When I sat down to write the previous post, 5 Favorite Washington Nature Photos of 2014, I nearly had an anxiety attack trying to pick only a few photos. Instead of putting myself through that, I decided to do a series of three posts and today I’m sharing my 5 favorite photographs I took in my very own yard. When we moved in, the yard consisted of a maple tree, lilac, forsythia and a few odd rhododendrons. The backyard was nearly all lawn. Over the last two years we’ve dug and planted and while it’s still relatively small, the habitat is growing slowly but surely. We’ve been rewarded by this effort and continue to add more plants and improve our back and front yard habitats. We recently put up our first bird feeder here (fear of attracting rats prevented us before) and were rewarded almost immediately with…
- Bees buzzing at city haven:: “A wildflower haven created earlier this year beside one of the city’s main roads is proving to be a blooming success for bees.”
- Richard Mabey: in defence of nature writing:: “Not since John Clare lambasted Keats for metropolitan sentimentality has there been such an unwarranted attack on the integrity of nature writers.”
- Urban Habitat Project at the Central Terminal:: “We can take urban spaces, make them beautiful, and at the same time help with stormwater runoff, protect pollinators and other valuable urban wildlife.”
- New Orleans already taking steps to use rainwater to help residents, the environment and the city, officials say:: “New Orleans already is taking steps to adopt or implement sustainable strategies to deal with the city’s surplus stormwater, including developing rainwater storage areas on abandoned lots and developing new zoning regulations…”
- Living Roof Research Blossoms At Melbourne University:: “The Biodiversity…
- Badgers, bats and reptiles are right at home at Durrants Village:: Developers at a village in West Sussex have gone to great lengths by protecting species on site during construction and including habitat for the existing wildlife on the site including bats, lizards, snakes and badgers.
- Amphibian Crossing:: The Conserve Wildlife Foundation of New Jersey has a project to protect spring breeding amphibians by moving them across roads during their migration to breeding sites.
- Why Every City Should Be Planting Rain Gardens:: An interesting history of rain gardens and compelling arguments for their installation by The Atlantic Cities.
- Hedgerows direct the flight of the bumblebee:: “Bees use hedgerows as motorways, academics have found, which may help future rural planning.”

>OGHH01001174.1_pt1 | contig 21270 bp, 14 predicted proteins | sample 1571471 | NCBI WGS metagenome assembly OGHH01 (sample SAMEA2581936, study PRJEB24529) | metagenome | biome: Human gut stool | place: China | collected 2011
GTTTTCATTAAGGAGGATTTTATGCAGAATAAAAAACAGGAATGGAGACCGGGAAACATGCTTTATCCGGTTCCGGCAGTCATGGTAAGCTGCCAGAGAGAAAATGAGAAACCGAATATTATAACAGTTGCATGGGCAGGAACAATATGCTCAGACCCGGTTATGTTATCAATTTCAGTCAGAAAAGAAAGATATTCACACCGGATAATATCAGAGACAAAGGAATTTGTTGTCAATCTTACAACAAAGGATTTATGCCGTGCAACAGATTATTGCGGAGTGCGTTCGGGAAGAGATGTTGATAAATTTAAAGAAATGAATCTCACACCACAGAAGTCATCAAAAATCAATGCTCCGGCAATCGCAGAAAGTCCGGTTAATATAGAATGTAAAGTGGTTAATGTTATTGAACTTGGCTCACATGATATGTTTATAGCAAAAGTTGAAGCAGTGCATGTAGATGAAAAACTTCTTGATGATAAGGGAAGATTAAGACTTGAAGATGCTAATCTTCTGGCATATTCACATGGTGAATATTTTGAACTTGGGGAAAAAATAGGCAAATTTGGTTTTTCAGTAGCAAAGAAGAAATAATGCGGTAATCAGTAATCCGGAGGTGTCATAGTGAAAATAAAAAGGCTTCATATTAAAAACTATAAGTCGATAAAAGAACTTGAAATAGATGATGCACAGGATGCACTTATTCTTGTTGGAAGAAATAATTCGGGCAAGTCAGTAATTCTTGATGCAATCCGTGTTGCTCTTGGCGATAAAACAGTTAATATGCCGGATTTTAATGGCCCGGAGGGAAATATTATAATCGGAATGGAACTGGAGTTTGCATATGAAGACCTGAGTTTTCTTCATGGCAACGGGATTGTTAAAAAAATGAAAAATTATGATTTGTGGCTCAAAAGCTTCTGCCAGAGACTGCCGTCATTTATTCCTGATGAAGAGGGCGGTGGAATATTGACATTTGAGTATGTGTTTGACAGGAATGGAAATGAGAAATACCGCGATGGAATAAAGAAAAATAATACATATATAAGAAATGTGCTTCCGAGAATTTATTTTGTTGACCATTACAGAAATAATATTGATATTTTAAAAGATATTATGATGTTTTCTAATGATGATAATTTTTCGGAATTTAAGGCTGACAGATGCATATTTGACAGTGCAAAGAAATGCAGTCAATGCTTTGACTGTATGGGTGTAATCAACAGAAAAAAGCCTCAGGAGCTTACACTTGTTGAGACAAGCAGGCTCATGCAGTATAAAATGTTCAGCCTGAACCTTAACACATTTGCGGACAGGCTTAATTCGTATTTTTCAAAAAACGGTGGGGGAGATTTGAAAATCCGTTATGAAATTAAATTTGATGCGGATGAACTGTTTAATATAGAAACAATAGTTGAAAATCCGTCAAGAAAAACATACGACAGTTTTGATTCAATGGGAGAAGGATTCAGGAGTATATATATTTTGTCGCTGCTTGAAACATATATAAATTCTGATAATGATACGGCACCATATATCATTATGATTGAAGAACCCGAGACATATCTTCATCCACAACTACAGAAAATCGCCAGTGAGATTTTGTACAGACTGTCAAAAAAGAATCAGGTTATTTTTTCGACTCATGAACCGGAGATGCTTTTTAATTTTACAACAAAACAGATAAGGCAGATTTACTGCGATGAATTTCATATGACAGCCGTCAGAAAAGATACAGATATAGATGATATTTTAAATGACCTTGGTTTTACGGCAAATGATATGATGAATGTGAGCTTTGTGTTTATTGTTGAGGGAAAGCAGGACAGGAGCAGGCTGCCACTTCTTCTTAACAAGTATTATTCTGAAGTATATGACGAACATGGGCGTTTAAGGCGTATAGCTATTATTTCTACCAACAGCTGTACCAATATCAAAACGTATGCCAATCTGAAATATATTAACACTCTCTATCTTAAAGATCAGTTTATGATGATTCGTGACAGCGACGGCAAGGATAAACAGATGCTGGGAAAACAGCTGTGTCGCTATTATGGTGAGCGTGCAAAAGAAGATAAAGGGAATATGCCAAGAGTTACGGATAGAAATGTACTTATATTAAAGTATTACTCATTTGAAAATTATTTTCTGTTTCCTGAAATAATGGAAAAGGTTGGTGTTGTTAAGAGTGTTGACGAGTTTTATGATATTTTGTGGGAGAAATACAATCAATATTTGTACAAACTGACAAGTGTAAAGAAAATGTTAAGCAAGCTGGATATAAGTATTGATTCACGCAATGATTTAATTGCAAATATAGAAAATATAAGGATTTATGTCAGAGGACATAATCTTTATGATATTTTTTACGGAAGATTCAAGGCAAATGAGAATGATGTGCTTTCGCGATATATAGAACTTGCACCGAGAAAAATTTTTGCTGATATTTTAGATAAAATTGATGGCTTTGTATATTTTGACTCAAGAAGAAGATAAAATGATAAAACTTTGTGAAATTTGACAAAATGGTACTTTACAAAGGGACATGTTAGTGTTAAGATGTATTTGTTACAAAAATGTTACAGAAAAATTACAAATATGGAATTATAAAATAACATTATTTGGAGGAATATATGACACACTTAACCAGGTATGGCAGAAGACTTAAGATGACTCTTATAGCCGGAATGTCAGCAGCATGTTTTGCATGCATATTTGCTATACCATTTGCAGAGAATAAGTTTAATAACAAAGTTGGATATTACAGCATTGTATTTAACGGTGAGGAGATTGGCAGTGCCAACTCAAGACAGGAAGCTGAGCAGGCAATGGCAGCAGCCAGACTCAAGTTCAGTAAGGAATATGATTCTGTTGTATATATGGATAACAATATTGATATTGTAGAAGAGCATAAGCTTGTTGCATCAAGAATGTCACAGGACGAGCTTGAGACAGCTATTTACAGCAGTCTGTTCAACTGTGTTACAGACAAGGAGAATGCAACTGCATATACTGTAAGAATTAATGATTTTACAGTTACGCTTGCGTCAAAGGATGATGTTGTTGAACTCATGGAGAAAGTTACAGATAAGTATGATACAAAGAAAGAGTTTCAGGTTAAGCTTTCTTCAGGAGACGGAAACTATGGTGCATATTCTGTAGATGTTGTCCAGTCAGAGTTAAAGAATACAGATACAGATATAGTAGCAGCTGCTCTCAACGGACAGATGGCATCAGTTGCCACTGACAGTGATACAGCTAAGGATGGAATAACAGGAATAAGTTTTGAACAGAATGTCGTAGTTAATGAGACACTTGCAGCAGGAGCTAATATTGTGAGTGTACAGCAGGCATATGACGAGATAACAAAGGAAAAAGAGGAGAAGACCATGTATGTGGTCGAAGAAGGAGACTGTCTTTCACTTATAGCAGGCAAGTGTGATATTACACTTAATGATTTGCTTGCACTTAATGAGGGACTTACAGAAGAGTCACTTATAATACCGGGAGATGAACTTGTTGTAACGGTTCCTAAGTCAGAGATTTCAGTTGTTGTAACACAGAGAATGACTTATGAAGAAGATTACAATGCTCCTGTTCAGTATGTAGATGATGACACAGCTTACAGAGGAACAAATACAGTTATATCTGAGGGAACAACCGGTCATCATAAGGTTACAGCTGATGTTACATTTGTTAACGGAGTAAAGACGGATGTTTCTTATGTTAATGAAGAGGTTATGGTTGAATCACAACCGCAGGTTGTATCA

- Adapt garden to make most of drought conditions:: The drought in Texas last year did have some benefit as this article shows, the The Texas Parks and…
- Bloomin’ lovely gardens brighten up London’s East End:: A competition for residents of London’s East End, the winners were chosen for showing ” what they can do with plants, wildlife and the environment.”
- Can biodiversity be accommodated in today’s urban environment?:: Posing the question, this piece from The Ecologist looks at recent efforts including the International Year of Biodiversity 2010 and the more recent Animal Estates project in London by Fritz Haeg.
- Yesterday’s pool is today’s pond:: An interesting idea of turning unused swimming pools into ponds for wildlife, making them require less maintenance and more environmentally friendly.
- Chicago Plans A New Park That Dwarves All Other Urban Parks:: Chicago is planning a 140,000 acre network of parks, open space and recreational facilities.
- 2011 in review: West Seattle Wildlife:: An interesting post from the West Seattle Blog featuring the variety of wildlife reported in West Seattle last year…
Readers may or may not realize that there are hundreds of design resources here on The Metropolitan Field Guide. On top of this website is a drop-down menu titled ‘Design Resources’ where you’ll find documents for designing butterfly, bird, bat and other wildlife species habitat categorized by species as well as region. You’ll also find plant lists for wildlife and a variety of other subjects such as adding habitat to golf courses, designing green roofs, rain gardens and wildlife crossings. To bring attention to these amazing downloadable and often free resources, this post marks the beginning of a new series featuring selected resources.
- Vancouver Convention Centre roof a hive of insect and plant activity:: Three years on and the green roof of the Vancouver Convention Center has been greatly successful for wildlife housing ants, spiders, dragonflies, grasshoppers, bees and sparrows and finches.
- California Academy of Sciences’ roof is thriving:: Another green roof at three years old, the California Academy of Sciences’ roof has also become successful wildlife habitat including 173 species of arthropods including spiders, bees and butterflies as well as 30 species of birds such as Red-winged and Brewer’s Blackbirds.
- ‘Natural landscapes’ gone wild:: Yet another article on a subject which is seeing more and more press coverage; natural landscapes as a growing movement which are meeting resistance from cities and neighbors.
- A Reward for Bird-Friendly Buildings:: The LEED certification program is introducing project credits to designers for using certain criteria that make buildings more bird-friendly.